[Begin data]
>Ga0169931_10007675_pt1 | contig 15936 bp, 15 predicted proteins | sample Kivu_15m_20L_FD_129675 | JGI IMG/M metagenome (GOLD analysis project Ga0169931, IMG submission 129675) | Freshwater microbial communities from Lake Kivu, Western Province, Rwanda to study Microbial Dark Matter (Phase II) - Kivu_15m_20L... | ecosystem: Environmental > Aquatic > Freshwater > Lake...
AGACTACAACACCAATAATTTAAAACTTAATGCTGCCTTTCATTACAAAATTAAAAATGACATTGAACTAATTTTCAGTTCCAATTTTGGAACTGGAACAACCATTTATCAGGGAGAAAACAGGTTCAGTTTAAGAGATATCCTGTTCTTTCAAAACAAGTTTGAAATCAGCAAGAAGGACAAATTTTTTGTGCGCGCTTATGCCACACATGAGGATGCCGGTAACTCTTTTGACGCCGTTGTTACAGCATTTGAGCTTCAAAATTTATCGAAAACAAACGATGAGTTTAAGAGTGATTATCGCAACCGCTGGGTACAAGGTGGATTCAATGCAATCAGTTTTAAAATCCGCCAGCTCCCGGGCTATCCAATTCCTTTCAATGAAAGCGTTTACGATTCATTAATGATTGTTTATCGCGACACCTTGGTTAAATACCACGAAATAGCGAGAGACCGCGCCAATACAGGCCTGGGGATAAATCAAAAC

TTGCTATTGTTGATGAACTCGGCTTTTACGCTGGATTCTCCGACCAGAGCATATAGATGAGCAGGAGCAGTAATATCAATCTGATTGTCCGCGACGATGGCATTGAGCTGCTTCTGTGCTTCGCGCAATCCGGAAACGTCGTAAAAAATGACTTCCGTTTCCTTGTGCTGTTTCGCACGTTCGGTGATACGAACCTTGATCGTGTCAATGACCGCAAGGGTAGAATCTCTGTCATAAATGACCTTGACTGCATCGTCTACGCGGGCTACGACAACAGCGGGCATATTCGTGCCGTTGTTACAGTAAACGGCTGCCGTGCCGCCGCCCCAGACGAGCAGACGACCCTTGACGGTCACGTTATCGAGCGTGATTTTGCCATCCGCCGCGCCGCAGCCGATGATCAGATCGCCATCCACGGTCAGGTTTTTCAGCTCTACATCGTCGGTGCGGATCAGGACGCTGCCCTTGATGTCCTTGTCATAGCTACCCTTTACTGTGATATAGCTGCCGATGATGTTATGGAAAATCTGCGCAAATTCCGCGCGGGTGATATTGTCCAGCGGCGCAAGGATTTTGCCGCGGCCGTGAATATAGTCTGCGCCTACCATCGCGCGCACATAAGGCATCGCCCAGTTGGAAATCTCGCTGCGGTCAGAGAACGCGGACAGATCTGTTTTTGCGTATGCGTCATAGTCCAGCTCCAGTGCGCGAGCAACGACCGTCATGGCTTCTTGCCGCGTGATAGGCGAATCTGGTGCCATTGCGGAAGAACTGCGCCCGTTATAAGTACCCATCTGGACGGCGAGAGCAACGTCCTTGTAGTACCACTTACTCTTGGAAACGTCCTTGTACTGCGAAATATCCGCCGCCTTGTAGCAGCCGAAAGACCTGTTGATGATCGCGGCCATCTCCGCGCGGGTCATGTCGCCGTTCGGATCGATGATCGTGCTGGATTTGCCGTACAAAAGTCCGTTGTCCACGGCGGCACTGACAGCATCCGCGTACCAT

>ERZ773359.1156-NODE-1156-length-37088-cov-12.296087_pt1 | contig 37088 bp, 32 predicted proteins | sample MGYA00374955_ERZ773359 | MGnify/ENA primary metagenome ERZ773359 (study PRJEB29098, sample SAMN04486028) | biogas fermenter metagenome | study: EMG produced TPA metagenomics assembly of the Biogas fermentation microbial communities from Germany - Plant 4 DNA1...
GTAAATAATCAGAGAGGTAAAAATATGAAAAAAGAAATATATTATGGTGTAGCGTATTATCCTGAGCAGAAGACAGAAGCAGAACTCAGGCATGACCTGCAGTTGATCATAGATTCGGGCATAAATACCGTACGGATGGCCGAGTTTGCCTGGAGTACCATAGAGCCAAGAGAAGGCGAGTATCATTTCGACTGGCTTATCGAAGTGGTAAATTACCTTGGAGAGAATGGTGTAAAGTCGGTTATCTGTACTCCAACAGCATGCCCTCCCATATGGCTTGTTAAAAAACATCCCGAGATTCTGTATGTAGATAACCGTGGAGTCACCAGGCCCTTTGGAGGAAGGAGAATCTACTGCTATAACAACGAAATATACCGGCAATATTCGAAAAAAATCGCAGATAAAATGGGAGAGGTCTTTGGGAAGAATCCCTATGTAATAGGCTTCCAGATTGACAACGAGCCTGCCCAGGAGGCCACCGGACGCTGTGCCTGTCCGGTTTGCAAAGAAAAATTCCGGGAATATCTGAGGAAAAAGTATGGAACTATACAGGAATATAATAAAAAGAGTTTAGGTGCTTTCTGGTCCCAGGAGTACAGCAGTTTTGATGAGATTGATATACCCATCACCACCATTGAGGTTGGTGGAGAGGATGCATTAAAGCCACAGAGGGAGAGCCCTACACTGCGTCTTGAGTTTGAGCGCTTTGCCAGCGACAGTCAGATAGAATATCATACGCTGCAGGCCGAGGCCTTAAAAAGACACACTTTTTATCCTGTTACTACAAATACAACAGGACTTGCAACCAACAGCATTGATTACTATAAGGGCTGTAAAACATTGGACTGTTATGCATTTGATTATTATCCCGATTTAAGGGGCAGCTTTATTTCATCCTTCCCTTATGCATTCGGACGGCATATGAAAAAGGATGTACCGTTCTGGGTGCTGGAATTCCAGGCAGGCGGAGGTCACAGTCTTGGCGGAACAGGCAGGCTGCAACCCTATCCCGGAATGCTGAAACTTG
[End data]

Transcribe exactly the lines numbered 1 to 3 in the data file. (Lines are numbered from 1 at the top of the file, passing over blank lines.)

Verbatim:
>Ga0169931_10007675_pt1 | contig 15936 bp, 15 predicted proteins | sample Kivu_15m_20L_FD_129675 | JGI IMG/M metagenome (GOLD analysis project Ga0169931, IMG submission 129675) | Freshwater microbial communities from Lake Kivu, Western Province, Rwanda to study Microbial Dark Matter (Phase II) - Kivu_15m_20L... | ecosystem: Environmental > Aquatic > Freshwater > Lake...
AGACTACAACACCAATAATTTAAAACTTAATGCTGCCTTTCATTACAAAATTAAAAATGACATTGAACTAATTTTCAGTTCCAATTTTGGAACTGGAACAACCATTTATCAGGGAGAAAACAGGTTCAGTTTAAGAGATATCCTGTTCTTTCAAAACAAGTTTGAAATCAGCAAGAAGGACAAATTTTTTGTGCGCGCTTATGCCACACATGAGGATGCCGGTAACTCTTTTGACGCCGTTGTTACAGCATTTGAGCTTCAAAATTTATCGAAAACAAACGATGAGTTTAAGAGTGATTATCGCAACCGCTGGGTACAAGGTGGATTCAATGCAATCAGTTTTAAAATCCGCCAGCTCCCGGGCTATCCAATTCCTTTCAATGAAAGCGTTTACGATTCATTAATGATTGTTTATCGCGACACCTTGGTTAAATACCACGAAATAGCGAGAGACCGCGCCAATACAGGCCTGGGGATAAATCAAAAC

TTGCTATTGTTGATGAACTCGGCTTTTACGCTGGATTCTCCGACCAGAGCATATAGATGAGCAGGAGCAGTAATATCAATCTGATTGTCCGCGACGATGGCATTGAGCTGCTTCTGTGCTTCGCGCAATCCGGAAACGTCGTAAAAAATGACTTCCGTTTCCTTGTGCTGTTTCGCACGTTCGGTGATACGAACCTTGATCGTGTCAATGACCGCAAGGGTAGAATCTCTGTCATAAATGACCTTGACTGCATCGTCTACGCGGGCTACGACAACAGCGGGCATATTCGTGCCGTTGTTACAGTAAACGGCTGCCGTGCCGCCGCCCCAGACGAGCAGACGACCCTTGACGGTCACGTTATCGAGCGTGATTTTGCCATCCGCCGCGCCGCAGCCGATGATCAGATCGCCATCCACGGTCAGGTTTTTCAGCTCTACATCGTCGGTGCGGATCAGGACGCTGCCCTTGATGTCCTTGTCATAGCTACCCTTTACTGTGATATAGCTGCCGATGATGTTATGGAAAATCTGCGCAAATTCCGCGCGGGTGATATTGTCCAGCGGCGCAAGGATTTTGCCGCGGCCGTGAATATAGTCTGCGCCTACCATCGCGCGCACATAAGGCATCGCCCAGTTGGAAATCTCGCTGCGGTCAGAGAACGCGGACAGATCTGTTTTTGCGTATGCGTCATAGTCCAGCTCCAGTGCGCGAGCAACGACCGTCATGGCTTCTTGCCGCGTGATAGGCGAATCTGGTGCCATTGCGGAAGAACTGCGCCCGTTATAAGTACCCATCTGGACGGCGAGAGCAACGTCCTTGTAGTACCACTTACTCTTGGAAACGTCCTTGTACTGCGAAATATCCGCCGCCTTGTAGCAGCCGAAAGACCTGTTGATGATCGCGGCCATCTCCGCGCGGGTCATGTCGCCGTTCGGATCGATGATCGTGCTGGATTTGCCGTACAAAAGTCCGTTGTCCACGGCGGCACTGACAGCATCCGCGTACCAT